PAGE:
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  • Bill Ackman's Pershing Square says Herbalife (HLF +1.6%) "refuses" to release actual sales data, which violates a California injunction, and is requesting that regulators "promptly" initiate a probe of the company. Ackman says the release of the actual data collected by its distributors would "put to rest" whether it is or isn't a pyramid scheme. [View news story]
    For those who do not understand how Ackman operates or depend on a "Royalty" check from the Herbalife pyramid scheme, I recommend you read Confidence Game: How Hedge Fund Manager Bill Ackman Called Wall Street's Bluff by Christine S. Richard
    Jun 18 05:32 PM | Likes Like |Link to Comment
  • An Investor's Guide To Identifying Pyramid Schemes [View article]
    Join My Ponzy Scheme Now Ask Me How
    Jan 16 12:43 PM | Likes Like |Link to Comment
  • An Investor's Guide To Identifying Pyramid Schemes [View article]
    DISTRIBUTORS DO NOT GET PAID UNLESS THEY BUY $2,500.00 OF PRODUCTS EVERY SINGLE MONTH.
    Oct 13 03:07 PM | 1 Like Like |Link to Comment
  • An Investor's Guide To Identifying Pyramid Schemes [View article]
    HLF definitely is a Ponzi scheme with very high legal bills.
    A Ponzi scheme is a fraudulent investment operation that pays returns to its DISTRIBUTORS from their own "PURCHASE" of the "PRODUCTS" paid by subsequent DISTRIBUTORS, rather than from profit earned by the "SELL" of the "PRODUCTS". The Ponzi scheme usually entices new DISTRIBUTORS by offering higher profits, in the form of short-term returns that are either abnormally high or unusually consistent. DISTRIBUTORS DO NOT GET PAID UNLESS THEY BUY $2,500.00 OF PRODUCTS EVERY SINGLE MONTH. Perpetuation of the high returns requires an ever-increasing flow of money from new DISTRIBUTORS to keep the scheme going. At the top of the Ponzi scheme is Johnson with a $98 million LOOT in 2011 and more millions for his band of chihuahuas.
    Oct 13 02:58 PM | 1 Like Like |Link to Comment
  • Herbalife's Nutritional Club Sales Will Take Company To The Next Level [View article]
    Bank of America/Merrill Lynch will say anything positive about the company as they try to sell their inventory of stock to you(as you know they are the ones who did the initial offering and market makers for the stock). As they recently upgraded the stock, everybody on Wall Street knows what an upgrade means specially when it comes from the bank who makes the market for the stock, the only ones in the dark are the investing public.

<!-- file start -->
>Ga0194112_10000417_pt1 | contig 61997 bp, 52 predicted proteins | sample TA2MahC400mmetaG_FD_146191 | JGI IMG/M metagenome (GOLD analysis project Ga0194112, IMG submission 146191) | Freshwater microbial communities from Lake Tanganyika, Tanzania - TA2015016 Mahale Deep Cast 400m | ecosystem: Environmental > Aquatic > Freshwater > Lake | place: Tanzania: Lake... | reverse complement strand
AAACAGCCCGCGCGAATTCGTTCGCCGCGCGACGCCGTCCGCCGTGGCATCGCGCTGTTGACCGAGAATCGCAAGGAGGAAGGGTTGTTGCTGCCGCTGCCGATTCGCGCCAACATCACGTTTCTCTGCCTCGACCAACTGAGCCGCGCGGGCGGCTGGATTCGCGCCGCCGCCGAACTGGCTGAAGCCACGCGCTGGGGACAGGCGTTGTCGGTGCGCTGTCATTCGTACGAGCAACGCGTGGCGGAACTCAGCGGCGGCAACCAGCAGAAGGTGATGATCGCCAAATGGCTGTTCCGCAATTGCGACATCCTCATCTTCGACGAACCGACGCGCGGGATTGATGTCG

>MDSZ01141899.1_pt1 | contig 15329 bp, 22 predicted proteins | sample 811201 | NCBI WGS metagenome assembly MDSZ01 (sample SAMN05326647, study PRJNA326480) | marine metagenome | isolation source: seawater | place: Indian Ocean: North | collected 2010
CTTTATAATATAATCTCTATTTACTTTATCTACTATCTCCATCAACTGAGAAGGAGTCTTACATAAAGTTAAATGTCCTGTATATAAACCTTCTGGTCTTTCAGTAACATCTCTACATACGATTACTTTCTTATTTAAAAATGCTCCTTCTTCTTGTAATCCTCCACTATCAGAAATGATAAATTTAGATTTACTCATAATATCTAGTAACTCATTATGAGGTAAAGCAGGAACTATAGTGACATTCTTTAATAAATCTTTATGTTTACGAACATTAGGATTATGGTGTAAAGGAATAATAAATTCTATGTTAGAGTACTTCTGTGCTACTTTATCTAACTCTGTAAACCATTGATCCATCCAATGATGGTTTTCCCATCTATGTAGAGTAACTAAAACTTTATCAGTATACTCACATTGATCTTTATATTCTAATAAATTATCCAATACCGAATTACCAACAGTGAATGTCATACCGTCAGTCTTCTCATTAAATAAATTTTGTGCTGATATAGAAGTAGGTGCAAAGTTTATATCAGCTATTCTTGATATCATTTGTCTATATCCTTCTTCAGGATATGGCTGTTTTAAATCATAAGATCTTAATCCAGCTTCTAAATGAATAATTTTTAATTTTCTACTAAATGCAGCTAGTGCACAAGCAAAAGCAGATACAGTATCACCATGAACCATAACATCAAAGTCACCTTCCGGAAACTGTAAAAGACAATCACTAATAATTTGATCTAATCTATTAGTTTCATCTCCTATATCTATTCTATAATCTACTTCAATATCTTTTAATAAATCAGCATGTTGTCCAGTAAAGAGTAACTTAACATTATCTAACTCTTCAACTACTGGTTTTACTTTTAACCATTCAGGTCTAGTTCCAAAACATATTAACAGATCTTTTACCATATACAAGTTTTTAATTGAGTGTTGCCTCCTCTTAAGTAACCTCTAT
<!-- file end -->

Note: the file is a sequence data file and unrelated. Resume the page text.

Check on ebay, amazon and craigslist and you will be amaze at how many distributors are trying to unload their inventory. (i guess the sales at the clubs are not enough for them to cover their monthly quota).
    On HLF Balance Sheet you have a total equity 560 million, the company as a business is selling for over 5 billion, you are a business owner and you would not dream about paying over 10 times for the assets of a business, even when those assets are producing only 412 million less than 10% on the equity.
    Now all you need is a bad quarter from HLF and you will see your hard earned investment money go down another 40% just like we already saw recently from 73 to 42.
    HLF lacks durable competitive advantage, people will choose Starbucks or better yet McDonalds to go and drink a milk shake rather than a "Herbalife Club" when was the last you went to Starbucks or McDonalds? and to a Herbaife Club? Have you even been to a Club? Distributors are having to add Zumba dancing classes and others gimmicks in order to try to make the people drink the shakes. Do you even drink the shakes?
    The first principle of investment is that you must not fool yourself and you are the easiest person to fool.
    On the stock options granted to Johnson "The typical large company has a compensation committee and they don't look for Dobermans on that committee, they look for chihuahuas"
    Typically, executives have argued that options are hard to
    value and that therefore their costs should be ignored. At other
    times managers have said that assigning a cost to options would
    injure small start-up businesses. Sometimes they have even solemnly declared that "out-of-the-money" options (those with an exercise price equal to or above the current market price) have no
    value when they are issued.
    Oddly, the Council of Institutional Investors has chimed in